This flew in the face of the Civil Rights Act some years later, and the issue ended up going all the way to the U.S. Supreme Court. The Court ruled in favor of the federal act, stating that the park should be opened to everyone. The senator's family objected and argued that the senator's estate plan was therefore no longer enforceable as written due to the law at that time.

The Supreme Court accepted that loophole, holding that estate law—that which governed the senator's estate plan and his trust—effectively trumped the Civil Rights Act. The land reverted back to the Senator's family.

Compare this with fee simple ownership. There would have been no issue had the city held the title to the land in this way. Macon would have been free to do whatever it liked with that parcel. It would have opened the park up to everyone based on federal law at that time.

Fee Simple Ownership vs. Leasehold Ownership

Some people want to own their homes, while others are just as happy to rent. Others prefer to own a condo or townhouse. Fee simple ownership contrasts with leasehold ownership to cover these choices.

Fee Simple Ownership Leasehold Ownership
Provides ownership of the property Offers full access to property, but not ownership
Owner can encumber property as collateral for loans Leaseholder dannot encumber property
Owner can leave property to heirs Leaseholder has no right to leave property to heirs
No restrictions other than actions that are outside the law Can be subject to owners' restrictions 

True leasehold ownership provides you with full use and access to the property, but you don't actually own it. You have full enjoyment of the premises, but you don't own the home when you rent it, so you can't encumber it or leave it to your heirs in your will. And many leases impose restrictions on tenants, such as prohibiting pets. When a lease reaches its end date, the property reverts to the owner.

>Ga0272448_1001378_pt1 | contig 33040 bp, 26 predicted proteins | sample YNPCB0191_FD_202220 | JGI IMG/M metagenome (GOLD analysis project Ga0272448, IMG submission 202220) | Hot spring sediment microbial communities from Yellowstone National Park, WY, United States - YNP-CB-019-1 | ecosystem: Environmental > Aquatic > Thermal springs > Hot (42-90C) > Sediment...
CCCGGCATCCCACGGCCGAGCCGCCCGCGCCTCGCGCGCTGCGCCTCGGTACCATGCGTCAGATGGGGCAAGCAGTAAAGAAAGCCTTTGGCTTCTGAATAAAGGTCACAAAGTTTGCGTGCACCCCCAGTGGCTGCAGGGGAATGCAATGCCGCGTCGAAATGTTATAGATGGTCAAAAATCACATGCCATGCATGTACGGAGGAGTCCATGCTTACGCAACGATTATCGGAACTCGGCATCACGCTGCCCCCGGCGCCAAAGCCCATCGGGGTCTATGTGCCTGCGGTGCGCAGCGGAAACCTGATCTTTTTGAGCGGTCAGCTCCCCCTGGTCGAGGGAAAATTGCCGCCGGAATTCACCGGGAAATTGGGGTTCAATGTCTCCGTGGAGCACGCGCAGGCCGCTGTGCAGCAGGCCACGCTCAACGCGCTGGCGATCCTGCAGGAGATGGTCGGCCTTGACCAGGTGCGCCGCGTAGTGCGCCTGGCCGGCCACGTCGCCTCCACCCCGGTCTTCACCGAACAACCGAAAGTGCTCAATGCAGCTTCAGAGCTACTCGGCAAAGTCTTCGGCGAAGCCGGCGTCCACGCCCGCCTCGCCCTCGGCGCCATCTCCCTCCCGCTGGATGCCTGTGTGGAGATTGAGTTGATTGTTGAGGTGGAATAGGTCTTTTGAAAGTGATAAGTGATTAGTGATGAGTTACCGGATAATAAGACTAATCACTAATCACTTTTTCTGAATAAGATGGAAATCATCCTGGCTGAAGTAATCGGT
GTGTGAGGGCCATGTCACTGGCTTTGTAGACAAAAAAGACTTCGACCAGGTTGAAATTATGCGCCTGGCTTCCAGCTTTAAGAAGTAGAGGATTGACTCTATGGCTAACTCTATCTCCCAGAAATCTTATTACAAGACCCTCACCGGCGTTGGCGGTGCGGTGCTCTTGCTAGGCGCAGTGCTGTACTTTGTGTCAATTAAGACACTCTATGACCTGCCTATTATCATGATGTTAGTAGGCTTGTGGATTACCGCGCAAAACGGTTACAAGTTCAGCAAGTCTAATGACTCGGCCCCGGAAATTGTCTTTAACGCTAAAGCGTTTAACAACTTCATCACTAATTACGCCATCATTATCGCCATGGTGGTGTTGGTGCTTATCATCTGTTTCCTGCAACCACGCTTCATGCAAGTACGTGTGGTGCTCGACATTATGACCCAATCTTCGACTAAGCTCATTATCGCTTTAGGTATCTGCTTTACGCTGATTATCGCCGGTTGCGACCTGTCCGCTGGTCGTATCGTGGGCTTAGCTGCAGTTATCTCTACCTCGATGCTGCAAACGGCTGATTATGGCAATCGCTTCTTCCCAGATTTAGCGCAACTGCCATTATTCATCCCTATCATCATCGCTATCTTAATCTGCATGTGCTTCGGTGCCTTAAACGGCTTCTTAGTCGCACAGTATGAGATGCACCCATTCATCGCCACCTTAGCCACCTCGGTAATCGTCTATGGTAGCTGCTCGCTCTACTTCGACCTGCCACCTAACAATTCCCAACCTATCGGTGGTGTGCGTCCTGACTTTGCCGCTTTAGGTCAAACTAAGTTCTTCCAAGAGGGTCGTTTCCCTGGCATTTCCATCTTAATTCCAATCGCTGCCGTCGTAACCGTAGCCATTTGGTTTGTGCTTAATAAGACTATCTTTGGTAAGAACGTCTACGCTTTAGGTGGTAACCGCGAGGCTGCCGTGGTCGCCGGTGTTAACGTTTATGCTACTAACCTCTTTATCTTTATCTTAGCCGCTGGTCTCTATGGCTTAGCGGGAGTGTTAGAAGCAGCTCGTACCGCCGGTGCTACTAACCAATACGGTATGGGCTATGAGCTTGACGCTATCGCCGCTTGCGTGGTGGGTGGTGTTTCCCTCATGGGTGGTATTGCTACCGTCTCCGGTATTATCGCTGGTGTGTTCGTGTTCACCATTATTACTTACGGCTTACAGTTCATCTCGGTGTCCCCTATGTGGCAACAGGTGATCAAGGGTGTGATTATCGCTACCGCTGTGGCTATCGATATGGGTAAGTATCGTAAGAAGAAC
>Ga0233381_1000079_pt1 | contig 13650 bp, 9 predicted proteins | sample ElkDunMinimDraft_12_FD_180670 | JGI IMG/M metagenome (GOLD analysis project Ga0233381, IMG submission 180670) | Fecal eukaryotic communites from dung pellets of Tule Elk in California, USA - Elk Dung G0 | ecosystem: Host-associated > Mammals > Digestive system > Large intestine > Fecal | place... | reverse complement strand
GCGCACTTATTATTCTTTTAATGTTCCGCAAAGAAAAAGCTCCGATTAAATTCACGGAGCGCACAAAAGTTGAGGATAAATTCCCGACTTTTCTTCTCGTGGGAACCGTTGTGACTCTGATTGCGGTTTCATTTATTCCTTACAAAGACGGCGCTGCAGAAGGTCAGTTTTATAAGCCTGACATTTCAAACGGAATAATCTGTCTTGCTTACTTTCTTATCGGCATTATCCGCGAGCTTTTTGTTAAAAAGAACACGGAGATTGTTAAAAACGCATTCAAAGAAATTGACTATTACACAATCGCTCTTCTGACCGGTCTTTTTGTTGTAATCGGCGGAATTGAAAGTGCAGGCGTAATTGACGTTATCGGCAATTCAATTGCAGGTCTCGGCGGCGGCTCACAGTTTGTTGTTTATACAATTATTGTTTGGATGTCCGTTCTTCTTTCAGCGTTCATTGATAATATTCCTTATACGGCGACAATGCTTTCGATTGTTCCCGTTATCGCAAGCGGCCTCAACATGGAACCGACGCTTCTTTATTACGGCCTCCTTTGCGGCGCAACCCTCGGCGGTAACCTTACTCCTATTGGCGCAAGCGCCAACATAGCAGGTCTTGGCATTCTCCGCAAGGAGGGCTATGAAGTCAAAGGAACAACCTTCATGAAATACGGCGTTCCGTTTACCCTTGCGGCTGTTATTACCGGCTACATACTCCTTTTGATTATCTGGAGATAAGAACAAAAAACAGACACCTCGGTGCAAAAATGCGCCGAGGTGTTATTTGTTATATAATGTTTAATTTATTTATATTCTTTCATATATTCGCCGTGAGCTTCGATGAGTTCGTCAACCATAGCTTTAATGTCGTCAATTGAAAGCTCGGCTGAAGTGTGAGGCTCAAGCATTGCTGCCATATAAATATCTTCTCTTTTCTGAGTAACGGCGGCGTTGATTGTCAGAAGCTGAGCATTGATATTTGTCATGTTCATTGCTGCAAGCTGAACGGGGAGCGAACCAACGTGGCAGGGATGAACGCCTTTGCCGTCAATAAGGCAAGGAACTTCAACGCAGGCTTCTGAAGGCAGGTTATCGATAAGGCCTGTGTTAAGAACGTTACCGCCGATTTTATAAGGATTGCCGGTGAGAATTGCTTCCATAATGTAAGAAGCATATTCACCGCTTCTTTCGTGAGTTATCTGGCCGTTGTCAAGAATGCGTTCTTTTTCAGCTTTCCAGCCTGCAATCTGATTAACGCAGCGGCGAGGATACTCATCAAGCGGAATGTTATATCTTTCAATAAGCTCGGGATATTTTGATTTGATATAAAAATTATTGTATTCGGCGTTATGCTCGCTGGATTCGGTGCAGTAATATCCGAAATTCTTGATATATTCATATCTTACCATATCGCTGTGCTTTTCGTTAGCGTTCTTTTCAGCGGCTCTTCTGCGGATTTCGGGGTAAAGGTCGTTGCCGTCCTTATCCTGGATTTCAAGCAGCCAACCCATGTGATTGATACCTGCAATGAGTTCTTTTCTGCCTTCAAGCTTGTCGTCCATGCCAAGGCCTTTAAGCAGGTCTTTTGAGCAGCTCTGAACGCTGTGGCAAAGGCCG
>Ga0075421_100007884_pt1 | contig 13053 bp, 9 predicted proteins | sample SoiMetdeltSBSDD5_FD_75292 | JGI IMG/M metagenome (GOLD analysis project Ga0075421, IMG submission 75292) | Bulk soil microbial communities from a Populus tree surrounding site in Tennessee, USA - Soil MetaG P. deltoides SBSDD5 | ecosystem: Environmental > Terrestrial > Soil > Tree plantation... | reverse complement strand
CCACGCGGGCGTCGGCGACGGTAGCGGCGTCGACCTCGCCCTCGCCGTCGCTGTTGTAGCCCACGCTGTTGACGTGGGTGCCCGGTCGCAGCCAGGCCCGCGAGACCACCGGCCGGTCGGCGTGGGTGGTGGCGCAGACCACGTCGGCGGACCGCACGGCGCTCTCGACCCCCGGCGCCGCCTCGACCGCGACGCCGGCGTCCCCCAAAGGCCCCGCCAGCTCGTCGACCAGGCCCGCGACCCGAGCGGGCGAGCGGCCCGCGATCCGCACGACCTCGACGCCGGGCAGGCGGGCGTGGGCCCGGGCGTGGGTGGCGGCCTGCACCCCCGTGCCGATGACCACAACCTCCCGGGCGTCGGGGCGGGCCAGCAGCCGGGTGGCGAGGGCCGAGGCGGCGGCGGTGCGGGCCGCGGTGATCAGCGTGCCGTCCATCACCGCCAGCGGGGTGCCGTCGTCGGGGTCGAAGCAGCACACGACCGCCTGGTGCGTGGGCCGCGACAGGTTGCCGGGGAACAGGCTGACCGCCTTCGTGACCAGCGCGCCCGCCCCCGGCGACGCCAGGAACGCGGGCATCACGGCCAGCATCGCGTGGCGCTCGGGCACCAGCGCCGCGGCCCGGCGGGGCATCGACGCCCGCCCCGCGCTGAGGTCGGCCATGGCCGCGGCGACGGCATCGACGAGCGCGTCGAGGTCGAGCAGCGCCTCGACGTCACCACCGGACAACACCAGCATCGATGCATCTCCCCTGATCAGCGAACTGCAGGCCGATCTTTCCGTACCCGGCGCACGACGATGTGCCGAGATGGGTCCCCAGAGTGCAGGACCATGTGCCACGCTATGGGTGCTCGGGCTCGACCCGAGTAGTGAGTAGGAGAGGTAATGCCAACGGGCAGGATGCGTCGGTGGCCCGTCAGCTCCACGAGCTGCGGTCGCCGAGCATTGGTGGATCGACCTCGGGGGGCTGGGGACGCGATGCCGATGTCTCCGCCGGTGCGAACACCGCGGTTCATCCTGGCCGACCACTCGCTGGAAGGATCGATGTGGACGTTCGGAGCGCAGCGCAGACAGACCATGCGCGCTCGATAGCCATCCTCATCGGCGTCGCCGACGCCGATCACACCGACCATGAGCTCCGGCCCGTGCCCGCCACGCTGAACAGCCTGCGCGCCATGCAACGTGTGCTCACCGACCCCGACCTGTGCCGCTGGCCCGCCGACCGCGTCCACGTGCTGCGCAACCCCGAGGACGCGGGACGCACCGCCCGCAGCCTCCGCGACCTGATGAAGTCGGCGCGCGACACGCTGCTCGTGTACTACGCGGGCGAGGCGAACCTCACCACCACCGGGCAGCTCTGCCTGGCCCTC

When you purchase a condo, you buy a given unit but not the land upon which the entire building is situated.

Leasehold ownership can also apply to land. You might have the right to cultivate certain acres for a set number of years, but you wouldn't enjoy the same freedoms that you would if you had purchased it outright and had fee simple ownership. This, too, works something like a rental agreement.      

Key Takeaways

  • Fee simple ownership provides the owner will full enjoyment and control over the property.
  • Fee simple owners can encumber the property as collateral for loans and can bequeath it to a beneficiary in a will, but they’re still restricted from breaking the law or local covenants on or within the property.
  • Fee simple ownership is the most common form of ownership in the U.S.
  • Fee simple ownership is still vulnerable to creditors with judgments and unpaid property taxes.

Article Sources

  1. Realtor.com. "What Does 'Fee Simple' Mean? Having Absolute Power Over Your Domain." Accessed July 22, 2020.

  2. Century 21. "Fee Simple Defeasible." Accessed July 22, 2020.

  3. Oyez. "Evans vs. Abney." Accessed July 22, 2020.

  4. National Association of Realtors. "Glossary of Commercial Real Estate Terms." Page 19. Accessed July 22, 2020.